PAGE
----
Tekka Centre is a multi-use building complex located at the junction of Bukit Timah Road and Serangoon Road. It consists of a wet market, food centre and shops.
In Hokkien, this market was known as Tek Kia Kha, meaning "foot of the small bamboos", as bamboo plants once grew on the banks of the Rochor Canal. The original market was built in 1915, and was located across the street between Hastings Road and Sungei Road. When it was torn down in 1982 and relocated at its present site, the new multi-use complex was named Zhujiao Centre, the Chinese pinyin version of Tek Kia. However, to locals, especially non-Chinese, the new word Zhujiao was both hard to read and pronounce. Eventually, the complex was officially renamed Tekka Centre in 2000 as it better reflected the history of the place.
Tekka Cente is a landmark in Little India, where different ethnic communities congregate. Some of the more notable shops include those selling Taoist and Buddhist paraphernalia, hardware shops, and tailors who can alter clothes in minutes. Interior of Tekka Market sell food and goods respectively. At the wet market, stalls sell seafood, especially crabs from Sri Lanka, and vegetables. There are also many Chinese stalls selling vegetables that are specially flown in from India.
Little India is the main attraction of the Serangoon area. This area stretches from the intersection between Serangoon Road and Bukit Timah Road (where the Tekka Centre is located) all the way north to the intersection between Serangoon Road and Kitchener Road (where the Mustafa shopping centre and City Square mall are located).
Little India is essentally an ethnic Indian neighbourhood found in Singapore. Historically when Singapore began it's history in the 1800s, the Chulia Kampong area was originally the area in Singapore where Indian immigrants would reside under the British policy of ethnic segregation. However, as Chulia Kampong became more crowded and competition for land escalated, many ethnic Indians moved into what is now known as Little India along Serangoon Road.
A visit to Little India is a must, especially near to the Deepavali (the Indian new year) where the streets and fulled with people and the festive mood. There are many attractions in Little India, which I will introduce to you one by one in the next few tips on Little India.
Sri Veeramakaliamman Temple is on Serangoon Road, near all the shophouses. It is a small temple built by Bengali workers in 1881. It has a tall tower with many sculptures of the gods. The tower was built so people could see it from miles away.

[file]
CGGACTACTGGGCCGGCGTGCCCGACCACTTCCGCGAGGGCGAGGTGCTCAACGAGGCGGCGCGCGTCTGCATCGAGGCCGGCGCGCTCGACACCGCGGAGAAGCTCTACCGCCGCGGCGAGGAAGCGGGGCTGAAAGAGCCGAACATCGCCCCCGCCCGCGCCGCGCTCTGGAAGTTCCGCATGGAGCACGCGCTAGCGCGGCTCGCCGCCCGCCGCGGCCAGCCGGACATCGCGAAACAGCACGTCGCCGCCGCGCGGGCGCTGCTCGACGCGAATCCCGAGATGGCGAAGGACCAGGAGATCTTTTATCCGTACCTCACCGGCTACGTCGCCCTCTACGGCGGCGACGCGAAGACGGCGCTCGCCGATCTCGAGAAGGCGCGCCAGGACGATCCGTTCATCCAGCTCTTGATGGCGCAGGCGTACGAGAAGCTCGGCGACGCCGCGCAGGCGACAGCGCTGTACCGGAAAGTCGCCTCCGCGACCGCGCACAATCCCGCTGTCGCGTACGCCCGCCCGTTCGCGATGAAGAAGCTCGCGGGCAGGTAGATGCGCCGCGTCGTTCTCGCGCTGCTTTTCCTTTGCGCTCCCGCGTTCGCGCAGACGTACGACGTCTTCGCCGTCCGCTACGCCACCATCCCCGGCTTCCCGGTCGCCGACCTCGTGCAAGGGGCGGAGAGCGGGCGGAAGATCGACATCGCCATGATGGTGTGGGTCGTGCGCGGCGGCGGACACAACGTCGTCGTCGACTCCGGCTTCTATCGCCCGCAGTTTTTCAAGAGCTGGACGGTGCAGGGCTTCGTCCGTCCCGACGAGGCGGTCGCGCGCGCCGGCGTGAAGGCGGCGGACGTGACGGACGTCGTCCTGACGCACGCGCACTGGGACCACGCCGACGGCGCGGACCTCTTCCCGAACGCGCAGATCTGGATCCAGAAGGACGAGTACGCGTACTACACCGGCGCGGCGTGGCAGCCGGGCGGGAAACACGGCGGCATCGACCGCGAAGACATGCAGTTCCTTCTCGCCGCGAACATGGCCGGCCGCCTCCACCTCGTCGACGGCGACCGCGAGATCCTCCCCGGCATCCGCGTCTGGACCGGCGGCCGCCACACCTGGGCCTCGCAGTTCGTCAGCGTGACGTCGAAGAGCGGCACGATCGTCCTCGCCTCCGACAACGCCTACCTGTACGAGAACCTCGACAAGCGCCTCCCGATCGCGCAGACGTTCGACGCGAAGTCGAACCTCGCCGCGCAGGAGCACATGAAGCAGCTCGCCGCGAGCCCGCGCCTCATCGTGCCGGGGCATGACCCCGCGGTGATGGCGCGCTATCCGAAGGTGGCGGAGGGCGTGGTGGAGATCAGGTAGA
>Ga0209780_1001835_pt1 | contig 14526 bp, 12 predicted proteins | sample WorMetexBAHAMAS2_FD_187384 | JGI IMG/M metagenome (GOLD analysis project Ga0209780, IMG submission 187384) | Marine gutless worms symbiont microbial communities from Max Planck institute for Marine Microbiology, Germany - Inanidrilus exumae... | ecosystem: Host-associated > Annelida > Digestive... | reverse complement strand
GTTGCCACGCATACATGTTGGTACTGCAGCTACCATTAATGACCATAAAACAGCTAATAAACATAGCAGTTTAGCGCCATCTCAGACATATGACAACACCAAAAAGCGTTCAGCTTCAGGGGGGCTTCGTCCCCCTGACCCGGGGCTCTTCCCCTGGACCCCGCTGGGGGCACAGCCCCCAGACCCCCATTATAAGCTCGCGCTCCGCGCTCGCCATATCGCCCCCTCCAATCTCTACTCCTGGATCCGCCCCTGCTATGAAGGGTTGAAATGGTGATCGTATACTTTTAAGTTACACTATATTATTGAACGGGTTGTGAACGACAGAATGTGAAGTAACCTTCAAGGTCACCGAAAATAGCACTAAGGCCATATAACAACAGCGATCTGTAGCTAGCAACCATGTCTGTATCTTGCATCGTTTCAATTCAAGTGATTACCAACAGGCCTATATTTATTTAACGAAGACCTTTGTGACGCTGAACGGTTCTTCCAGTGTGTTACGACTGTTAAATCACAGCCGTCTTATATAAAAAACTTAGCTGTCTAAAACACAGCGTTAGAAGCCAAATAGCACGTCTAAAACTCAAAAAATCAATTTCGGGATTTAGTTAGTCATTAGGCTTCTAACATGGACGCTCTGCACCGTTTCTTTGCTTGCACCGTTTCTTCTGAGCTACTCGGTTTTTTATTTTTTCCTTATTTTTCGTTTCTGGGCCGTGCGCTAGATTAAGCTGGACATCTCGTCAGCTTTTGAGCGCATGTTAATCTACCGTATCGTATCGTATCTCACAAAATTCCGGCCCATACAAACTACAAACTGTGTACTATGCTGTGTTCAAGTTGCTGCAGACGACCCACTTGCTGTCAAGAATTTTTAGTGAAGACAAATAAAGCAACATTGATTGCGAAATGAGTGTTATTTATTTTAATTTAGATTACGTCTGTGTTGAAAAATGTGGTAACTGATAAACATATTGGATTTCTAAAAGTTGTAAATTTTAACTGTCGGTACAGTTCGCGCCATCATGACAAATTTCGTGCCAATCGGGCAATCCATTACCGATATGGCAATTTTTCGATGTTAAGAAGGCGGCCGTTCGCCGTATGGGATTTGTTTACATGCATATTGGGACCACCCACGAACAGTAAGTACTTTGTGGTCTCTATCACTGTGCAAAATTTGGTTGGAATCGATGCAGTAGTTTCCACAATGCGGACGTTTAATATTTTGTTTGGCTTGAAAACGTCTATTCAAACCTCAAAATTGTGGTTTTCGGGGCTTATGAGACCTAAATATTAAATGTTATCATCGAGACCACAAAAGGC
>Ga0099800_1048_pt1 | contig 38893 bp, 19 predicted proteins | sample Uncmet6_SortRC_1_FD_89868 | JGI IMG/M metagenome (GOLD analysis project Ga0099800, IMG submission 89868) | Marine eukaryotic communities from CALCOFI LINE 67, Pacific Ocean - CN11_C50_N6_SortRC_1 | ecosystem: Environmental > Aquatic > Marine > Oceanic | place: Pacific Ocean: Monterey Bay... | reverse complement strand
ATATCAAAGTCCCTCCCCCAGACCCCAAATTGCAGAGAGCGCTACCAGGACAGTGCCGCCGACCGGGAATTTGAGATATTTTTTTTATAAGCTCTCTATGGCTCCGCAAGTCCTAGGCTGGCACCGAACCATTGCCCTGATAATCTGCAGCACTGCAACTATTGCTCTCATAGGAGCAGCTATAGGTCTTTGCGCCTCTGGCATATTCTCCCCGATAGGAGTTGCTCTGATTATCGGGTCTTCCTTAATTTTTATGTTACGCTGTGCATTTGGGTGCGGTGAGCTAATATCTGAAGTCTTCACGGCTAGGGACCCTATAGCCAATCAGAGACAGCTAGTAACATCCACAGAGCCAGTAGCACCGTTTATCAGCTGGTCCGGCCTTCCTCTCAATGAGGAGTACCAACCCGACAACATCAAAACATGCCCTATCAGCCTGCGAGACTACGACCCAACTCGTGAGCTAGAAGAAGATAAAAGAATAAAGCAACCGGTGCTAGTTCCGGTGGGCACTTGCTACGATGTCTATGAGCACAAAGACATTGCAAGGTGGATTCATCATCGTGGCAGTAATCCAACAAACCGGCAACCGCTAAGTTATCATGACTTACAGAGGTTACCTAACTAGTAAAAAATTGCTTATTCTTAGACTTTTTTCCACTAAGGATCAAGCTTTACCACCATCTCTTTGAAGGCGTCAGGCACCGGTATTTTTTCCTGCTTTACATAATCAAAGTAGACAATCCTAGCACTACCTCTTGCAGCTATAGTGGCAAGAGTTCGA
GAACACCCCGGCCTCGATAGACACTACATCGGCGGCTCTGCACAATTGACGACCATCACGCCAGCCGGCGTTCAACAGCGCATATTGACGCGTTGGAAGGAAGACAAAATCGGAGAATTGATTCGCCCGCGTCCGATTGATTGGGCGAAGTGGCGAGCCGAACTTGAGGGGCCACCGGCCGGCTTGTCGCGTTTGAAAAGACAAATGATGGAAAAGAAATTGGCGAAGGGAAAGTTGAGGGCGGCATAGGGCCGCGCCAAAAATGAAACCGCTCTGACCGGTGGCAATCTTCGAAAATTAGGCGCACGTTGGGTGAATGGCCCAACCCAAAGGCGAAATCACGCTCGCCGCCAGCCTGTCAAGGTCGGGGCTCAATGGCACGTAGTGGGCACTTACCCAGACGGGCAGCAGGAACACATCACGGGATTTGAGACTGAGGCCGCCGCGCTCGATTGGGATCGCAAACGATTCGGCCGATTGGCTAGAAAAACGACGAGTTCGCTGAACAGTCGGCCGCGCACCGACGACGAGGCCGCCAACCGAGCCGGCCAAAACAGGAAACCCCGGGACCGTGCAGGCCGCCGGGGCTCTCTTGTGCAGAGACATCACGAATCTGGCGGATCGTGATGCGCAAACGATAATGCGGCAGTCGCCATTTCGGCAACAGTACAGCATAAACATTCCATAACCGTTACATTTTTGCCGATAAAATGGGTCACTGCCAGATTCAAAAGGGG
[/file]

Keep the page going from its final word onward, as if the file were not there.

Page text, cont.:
This is available at restaurants or the sweets shops at Little India. I snapped this photo of these delicous-looking Laddu at Komala Vila's Sweets Shop.
Laddu is made of yellow peas and deep fried until golden brown. It's coated with sugar syrup. It's then mixed with grated nutmeg, roasted chopped cashew nuts and cardamoms and rolled into ball shapes.
It's a pretty common sweet & you will see this being served in most Indian wedding functions.
It's fun to visit these beauty shops to take a look at people doing Henna Art and facial threading.
Also known as Mehndi, henna art has been around since ancient days of India. It's a form of vegetable dye. The Indian ladies used to have henna on their hands and feets during weddings, but nowadays a lot of people, including non-Indians, wear it for decorative purposes. I myself prefer simple floral designs on my fingers or around my arm.
You can choose the design you want, depending on how intricate and complicated the patterns are, it could take less than 5 mins to 15 mins for the art work. The dye will go away in 1 - 2 weeks time.
Henna art costs abt $2 - $10 depending on the designs.
For eyebrow threading, it generally costs abt $6 and it's fun! No worries, there's not much pain and it used to be a ritual for Indian ladies but it's gaining popularity among other races as well.
You must try the Indian sweets, which are very very rich in flavour and it's very sweet of course. =)
Even if you do not have a sweet tooth, you should at least nibble some of it for a little taste of Indian Dessert Culture. =), most of these sweets are made of ghee, sugar or flour.
My favourite is this cube form Indian sweets, that comes in pink, brown or white colours, it has the aroma and taste of coconut. It's known as Burfi, made of milk powder with other flavours. It cost about $0.80 per cube.
You must try the Choconut Burfi which is dark-chocolate in colour. Not too sweet but it taste absolutely heavenly. I could polish 7 to 8 pieces in one go!!
Another type is gulam jamun (cream cheese balls in syrup).
I usually visit Komala's Vila Sweets Shop as the 2 Indian ladies are very friendly.
How can one not visit the colourful HIndu Temples while in Little India?
You can start your tour from Tekka Wet Market and walk down to Serangoon Plaza.There are 2 Temples (10 mins walk from each other) and you'll be intrigued by the representations of the different gods. It's so interesting to look and ponder over the detailed sculptures of the gods and goddesses, you'll also discover depictions of certain animals (e.g. the sacred cow).
Sri Veeramakaliamman Temple
Sri Srinivasa Perumal Temple (under major renovation at this point of writing)
No shoes allow in the temples.